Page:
This week has seen a stunning turn of events on the ever-evolving Junee petrol scene.

The town’s fuel has gone from being significantly more expensive than its neighbours’, to the cheapest of the bunch.

As reported by the Junee Southern Cross, fuel was available for as little as 113.9 cents per litre this week, while Wagga’s cheapest was 122.

Locals were paying almost twenty cents per litre more a month ago.

A price drop of those proportions makes all the difference for many local businesses and that impact carries to ordinary people.

Those who travel to Wagga for work each day – a 76 km round trip – can expect to save about $60 per week on their commute alone.

Buying fuel is a need, not a want.

And in an era where families are increasingly sensitive to cost-of-living pressures, the price drop could not have come at a better time.

The Australian Competition and Consumer Commission (ACCC) often cites a lack of competition as the reason behind high prices in small and regional towns.

Junee was a major sufferer of this problem, with the town’s only service stations operating a duopoly.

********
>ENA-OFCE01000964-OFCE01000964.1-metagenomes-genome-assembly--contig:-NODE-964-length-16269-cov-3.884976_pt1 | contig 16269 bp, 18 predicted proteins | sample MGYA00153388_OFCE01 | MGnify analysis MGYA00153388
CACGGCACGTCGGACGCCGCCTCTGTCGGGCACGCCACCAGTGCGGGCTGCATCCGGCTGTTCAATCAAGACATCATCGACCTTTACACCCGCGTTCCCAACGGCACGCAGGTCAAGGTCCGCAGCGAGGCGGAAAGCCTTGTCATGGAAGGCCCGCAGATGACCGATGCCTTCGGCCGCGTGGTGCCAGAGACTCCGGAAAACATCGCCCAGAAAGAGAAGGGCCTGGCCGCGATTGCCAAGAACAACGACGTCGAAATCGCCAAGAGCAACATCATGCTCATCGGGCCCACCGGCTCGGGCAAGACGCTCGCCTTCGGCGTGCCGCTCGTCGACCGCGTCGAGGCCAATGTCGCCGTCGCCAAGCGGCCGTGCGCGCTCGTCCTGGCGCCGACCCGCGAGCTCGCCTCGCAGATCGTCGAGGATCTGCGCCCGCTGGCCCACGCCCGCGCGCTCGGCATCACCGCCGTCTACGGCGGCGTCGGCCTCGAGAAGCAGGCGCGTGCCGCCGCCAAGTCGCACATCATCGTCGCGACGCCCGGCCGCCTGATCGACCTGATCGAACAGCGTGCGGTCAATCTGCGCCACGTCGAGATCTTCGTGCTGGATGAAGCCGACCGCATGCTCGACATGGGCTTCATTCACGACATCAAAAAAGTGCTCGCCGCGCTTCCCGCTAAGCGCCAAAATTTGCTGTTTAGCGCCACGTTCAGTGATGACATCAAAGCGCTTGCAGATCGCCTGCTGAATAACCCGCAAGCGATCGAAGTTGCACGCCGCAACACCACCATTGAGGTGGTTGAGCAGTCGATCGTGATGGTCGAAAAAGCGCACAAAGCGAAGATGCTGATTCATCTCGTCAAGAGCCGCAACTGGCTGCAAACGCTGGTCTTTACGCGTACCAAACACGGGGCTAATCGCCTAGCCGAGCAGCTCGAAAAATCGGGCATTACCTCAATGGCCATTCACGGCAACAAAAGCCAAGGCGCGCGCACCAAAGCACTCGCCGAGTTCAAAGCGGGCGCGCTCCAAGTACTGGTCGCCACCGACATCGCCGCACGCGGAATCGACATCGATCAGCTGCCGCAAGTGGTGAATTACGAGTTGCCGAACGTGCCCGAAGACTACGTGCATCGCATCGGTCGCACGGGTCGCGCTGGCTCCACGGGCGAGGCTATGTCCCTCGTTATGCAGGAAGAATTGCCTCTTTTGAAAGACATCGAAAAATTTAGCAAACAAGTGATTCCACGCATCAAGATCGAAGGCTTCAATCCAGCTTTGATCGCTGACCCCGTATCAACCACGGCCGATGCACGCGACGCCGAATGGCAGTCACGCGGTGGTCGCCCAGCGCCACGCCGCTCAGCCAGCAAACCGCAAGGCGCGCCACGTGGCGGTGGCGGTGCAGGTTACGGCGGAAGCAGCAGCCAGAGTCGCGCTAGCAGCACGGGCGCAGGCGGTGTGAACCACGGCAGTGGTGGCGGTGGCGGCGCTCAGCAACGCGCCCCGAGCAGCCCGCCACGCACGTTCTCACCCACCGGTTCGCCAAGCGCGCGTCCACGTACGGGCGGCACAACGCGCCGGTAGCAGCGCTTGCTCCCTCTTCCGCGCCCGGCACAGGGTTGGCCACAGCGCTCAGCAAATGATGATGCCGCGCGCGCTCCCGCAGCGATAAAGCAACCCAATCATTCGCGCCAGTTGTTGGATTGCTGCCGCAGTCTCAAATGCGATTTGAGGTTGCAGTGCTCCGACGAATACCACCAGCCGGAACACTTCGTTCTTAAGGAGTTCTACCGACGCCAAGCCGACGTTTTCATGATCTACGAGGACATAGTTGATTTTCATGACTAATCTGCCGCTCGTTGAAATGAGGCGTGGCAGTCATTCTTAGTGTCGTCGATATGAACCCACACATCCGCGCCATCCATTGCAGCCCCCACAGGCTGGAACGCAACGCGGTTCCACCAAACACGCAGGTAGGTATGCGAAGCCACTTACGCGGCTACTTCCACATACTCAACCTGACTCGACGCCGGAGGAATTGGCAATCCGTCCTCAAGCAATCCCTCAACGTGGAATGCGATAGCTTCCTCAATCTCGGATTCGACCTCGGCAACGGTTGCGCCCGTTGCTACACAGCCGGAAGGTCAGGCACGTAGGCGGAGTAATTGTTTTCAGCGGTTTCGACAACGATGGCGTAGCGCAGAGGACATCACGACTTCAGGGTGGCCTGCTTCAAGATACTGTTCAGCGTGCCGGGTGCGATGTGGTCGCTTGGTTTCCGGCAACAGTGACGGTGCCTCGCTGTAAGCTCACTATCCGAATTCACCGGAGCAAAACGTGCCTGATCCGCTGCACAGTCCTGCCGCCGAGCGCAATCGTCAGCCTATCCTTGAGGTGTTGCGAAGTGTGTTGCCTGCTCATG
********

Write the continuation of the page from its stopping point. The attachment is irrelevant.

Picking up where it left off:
But the duopoly is no more, with the low prices appearing on the back of Junee Fuels opening on Seignior Street earlier this month.

Suddenly, two service stations have turned into three and a fourth isn’t far off with United planning to reopen its Broadway site.

Junee Fuels opened with a bang, setting prices dramatically lower than the town’s existing benchmark and forcing its competitors to match.

Junee’s expensive fuel has long driven locals out of town in pursuit of better deals.

When people are leaving Junee to fill up, they’re likely to do their shopping out of town while they’re at it.

Plenty of Junee businesses stood to loose out under the previous pricing, and they stand to win following the drastic pricing turnaround.

It’s hard to accurately predict how long the prices will stay down.

If United closing their petrol station three weeks after it opened this year taught us anything, it was that the local service station scene is far from predictable.

But there’s never been a NSW town which hasn’t enjoyed long-term benefits from increased competition.

Extracted from Southern Cross